4. Made a searching and fearless moral inventory of ourselves.
5. Admitted to God, to ourselves, and to another human being the exact nature of our wrongs.
6. Were entirely ready to have God remove all these defects of character.
7. Humbly asked Him to remove our shortcomings.
8. Made a list of all persons we had harmed, and became willing to make amends to them all.
9. Made direct amends to such people wherever possible, except when to do so would injure them or others.
10. Continued to take personal inventory and when we were wrong promptly admitted it.
11. Sought through prayer and meditation to improve our conscious contact with God as we understood Him, praying only for knowledge of His Will for us and the power to carry that out.
12. Having had a spiritual awakening as the result of these steps, we tried to carry this message to alcoholics, and to practice these principles in all our affairs.
Let’s just start with point one, the argument won’t get past there anyway. “We admitted we were powerless over alcohol—that our lives had become unmanageable.” I will agree to the latter part of that sentence, my life had become unmanageable. The first part, however, is the polar opposite of what it took for me to quit drinking. I did not admit that I was powerless over alcohol; I forced myself to admit that the alcohol was powerless over me. It was entirely my decision whether or not I would drink it, and I decided not to. That is really skipping past the reality of how difficult it was to maintain the willpower, the weeks I went with literally no sleep as my body waited for me to administer a dose of the depressant, the mornings that I would wake up trembling, knowing that with just one drink my body would relax. But that is what it took to beat this addiction, so that is what I did.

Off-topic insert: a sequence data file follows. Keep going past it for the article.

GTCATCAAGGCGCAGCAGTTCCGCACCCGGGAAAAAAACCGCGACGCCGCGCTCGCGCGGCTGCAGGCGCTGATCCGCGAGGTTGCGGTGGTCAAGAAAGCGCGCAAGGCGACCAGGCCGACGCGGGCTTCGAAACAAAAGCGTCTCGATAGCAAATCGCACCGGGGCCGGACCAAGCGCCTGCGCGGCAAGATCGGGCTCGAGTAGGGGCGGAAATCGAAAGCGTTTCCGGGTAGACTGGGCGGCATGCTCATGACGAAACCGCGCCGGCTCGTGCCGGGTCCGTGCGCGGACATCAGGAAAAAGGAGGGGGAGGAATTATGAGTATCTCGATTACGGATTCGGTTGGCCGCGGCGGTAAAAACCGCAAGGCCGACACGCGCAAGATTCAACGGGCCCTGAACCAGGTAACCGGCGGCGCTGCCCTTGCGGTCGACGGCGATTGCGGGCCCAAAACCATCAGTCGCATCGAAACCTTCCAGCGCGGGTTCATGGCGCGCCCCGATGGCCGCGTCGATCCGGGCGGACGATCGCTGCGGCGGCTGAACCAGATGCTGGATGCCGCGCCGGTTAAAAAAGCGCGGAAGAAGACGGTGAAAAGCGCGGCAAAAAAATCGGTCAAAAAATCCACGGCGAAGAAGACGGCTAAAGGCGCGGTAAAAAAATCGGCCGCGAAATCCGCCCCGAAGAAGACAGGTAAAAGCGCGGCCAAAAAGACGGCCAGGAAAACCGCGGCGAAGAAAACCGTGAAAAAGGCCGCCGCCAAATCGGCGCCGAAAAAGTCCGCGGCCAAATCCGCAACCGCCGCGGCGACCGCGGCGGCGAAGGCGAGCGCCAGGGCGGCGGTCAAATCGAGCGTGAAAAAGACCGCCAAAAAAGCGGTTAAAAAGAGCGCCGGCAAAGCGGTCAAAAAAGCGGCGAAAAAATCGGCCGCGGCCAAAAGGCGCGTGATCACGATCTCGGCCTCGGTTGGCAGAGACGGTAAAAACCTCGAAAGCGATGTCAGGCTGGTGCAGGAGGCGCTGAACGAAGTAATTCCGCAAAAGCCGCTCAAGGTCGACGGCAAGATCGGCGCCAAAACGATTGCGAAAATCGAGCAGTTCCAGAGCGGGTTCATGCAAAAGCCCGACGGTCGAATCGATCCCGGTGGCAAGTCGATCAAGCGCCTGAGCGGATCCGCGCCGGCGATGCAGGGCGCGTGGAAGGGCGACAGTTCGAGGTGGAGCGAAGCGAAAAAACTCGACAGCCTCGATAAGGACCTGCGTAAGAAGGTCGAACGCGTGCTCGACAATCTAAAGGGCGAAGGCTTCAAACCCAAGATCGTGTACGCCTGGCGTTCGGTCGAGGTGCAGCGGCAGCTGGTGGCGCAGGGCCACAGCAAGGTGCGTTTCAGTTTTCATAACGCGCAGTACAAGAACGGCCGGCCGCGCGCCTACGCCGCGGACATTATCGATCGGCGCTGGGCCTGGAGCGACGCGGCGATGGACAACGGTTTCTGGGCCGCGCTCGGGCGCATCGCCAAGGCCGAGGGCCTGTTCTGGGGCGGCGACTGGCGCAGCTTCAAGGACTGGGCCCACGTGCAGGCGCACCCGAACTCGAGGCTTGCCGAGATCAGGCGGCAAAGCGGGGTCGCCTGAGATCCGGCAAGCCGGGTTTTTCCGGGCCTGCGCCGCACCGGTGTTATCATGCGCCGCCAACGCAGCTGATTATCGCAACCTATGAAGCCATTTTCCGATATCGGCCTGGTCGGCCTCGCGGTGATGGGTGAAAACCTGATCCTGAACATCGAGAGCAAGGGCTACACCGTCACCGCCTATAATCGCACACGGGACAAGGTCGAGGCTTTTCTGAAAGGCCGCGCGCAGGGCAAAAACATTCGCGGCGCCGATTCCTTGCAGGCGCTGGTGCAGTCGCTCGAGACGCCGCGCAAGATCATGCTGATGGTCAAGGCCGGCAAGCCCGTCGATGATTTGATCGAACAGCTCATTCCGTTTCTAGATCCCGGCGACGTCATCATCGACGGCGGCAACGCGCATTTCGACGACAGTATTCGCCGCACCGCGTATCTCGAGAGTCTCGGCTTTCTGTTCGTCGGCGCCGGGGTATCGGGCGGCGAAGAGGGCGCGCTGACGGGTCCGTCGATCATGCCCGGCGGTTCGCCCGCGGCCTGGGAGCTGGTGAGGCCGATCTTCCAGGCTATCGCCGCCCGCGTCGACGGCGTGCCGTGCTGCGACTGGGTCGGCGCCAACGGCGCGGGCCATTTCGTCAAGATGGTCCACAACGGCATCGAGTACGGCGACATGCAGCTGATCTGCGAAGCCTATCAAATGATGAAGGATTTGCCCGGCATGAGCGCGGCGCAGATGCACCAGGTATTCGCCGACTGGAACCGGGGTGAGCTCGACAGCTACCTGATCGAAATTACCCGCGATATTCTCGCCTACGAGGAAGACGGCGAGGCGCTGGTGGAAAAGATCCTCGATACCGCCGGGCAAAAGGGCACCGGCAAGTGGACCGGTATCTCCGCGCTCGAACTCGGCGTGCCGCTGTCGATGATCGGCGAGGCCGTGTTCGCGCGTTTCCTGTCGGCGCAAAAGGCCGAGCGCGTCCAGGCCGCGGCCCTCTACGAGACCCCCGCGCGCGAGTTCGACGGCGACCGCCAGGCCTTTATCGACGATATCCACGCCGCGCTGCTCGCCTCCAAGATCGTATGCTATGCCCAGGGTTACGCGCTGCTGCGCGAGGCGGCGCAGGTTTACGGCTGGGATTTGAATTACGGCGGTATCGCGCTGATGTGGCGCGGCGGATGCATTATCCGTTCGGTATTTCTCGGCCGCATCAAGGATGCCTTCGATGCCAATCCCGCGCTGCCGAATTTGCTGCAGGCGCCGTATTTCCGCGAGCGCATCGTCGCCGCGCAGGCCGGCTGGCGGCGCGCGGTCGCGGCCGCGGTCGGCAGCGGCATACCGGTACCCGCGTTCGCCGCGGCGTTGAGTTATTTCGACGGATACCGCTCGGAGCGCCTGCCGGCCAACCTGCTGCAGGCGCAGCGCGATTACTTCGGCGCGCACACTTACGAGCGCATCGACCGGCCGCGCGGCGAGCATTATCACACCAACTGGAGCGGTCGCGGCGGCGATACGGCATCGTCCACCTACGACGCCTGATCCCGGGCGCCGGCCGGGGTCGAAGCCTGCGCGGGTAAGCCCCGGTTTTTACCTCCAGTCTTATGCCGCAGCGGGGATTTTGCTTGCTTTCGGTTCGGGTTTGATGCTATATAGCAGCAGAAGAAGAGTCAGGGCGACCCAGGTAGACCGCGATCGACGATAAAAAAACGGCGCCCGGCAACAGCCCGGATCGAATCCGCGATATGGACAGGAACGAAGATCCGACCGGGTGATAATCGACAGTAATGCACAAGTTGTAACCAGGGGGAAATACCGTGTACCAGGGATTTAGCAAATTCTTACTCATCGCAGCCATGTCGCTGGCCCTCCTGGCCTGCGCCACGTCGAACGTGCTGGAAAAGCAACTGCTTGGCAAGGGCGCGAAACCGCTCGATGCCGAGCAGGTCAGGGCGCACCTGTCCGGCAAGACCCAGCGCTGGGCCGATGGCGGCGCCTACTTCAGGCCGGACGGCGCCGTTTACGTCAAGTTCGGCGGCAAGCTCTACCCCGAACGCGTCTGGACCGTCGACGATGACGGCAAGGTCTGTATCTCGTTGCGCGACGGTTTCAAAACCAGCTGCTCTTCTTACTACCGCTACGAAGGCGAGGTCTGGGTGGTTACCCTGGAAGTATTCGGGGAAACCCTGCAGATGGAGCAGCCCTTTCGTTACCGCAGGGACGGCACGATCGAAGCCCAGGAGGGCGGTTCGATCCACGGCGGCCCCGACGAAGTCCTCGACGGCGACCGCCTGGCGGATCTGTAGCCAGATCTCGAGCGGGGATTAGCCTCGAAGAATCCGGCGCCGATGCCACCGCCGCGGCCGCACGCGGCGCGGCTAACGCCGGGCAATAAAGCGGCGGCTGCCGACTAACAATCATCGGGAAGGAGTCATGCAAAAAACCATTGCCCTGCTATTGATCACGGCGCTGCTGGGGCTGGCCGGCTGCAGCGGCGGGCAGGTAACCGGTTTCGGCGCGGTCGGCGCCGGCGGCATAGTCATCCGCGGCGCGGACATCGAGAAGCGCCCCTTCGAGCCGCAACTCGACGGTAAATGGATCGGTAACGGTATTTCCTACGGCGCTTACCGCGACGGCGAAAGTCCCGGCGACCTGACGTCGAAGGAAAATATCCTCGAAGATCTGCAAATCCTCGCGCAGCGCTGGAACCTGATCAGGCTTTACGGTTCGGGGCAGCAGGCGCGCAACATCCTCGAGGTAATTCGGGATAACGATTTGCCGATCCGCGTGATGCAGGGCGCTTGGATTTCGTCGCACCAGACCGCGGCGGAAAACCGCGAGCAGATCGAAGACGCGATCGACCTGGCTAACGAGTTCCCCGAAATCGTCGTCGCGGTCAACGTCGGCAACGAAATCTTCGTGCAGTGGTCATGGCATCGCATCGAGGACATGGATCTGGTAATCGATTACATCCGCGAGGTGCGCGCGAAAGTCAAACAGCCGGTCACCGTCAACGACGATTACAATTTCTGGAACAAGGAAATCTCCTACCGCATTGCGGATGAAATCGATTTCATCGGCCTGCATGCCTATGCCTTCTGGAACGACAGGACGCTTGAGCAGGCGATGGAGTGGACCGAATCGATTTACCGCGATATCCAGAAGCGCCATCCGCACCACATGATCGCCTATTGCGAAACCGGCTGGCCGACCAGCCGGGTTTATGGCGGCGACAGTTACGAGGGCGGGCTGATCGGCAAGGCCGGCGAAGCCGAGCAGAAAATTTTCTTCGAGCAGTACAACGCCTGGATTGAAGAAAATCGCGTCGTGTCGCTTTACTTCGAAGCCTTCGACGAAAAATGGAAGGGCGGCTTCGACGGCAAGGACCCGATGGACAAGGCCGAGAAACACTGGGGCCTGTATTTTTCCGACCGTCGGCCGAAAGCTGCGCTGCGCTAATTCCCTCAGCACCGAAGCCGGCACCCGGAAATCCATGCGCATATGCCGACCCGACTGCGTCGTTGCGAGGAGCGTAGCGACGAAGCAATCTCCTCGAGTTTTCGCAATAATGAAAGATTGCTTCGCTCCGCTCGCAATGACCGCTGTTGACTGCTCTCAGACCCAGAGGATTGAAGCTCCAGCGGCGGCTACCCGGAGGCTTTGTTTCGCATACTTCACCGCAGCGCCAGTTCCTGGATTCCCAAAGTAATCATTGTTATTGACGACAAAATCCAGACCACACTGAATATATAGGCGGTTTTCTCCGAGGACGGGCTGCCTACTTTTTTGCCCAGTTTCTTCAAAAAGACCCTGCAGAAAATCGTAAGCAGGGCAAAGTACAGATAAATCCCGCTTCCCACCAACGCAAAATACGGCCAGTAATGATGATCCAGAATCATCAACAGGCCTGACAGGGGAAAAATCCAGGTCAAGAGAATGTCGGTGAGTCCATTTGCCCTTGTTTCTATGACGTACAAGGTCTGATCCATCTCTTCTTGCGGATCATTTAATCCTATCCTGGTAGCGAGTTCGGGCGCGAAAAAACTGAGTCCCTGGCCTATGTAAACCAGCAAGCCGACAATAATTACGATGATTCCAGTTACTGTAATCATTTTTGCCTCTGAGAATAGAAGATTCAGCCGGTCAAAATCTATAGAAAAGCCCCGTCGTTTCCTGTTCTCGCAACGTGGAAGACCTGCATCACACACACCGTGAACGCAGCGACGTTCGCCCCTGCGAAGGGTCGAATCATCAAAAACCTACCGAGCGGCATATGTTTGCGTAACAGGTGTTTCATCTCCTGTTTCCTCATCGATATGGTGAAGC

Don’t get me wrong, I know that AA works for a lot of people, and if you are an alcoholic you should use whatever means are necessary to reach the sober end. For me probably the biggest part was that I never said that I was going to “quit drinking forever”. Instead I made a choice each morning to not drink that day. If I needed to, I reasoned, I could go ahead and have a drink the next day. And the next day I would make the same decision. And then a couple of months passed, having decided not to drink each day. That is still the philosophy I use today, though I rarely even think about alcohol anymore. And if I decide to have a beer with my friends one day, I don’t think that will automatically make me an alcoholic relapsing, I think it will just be me having a beer with my friends. The me that was an alcoholic lost the battle a long time ago.
Take this post for what it’s worth to you. I just wanted to get it out there that for some admitting they are powerless over alcohol may not be what it takes to beat the addiction. To admit that you are powerless over something can be really like giving up control completely, and feeling like you have no control is what leads a lot of people to alcohol in the first place.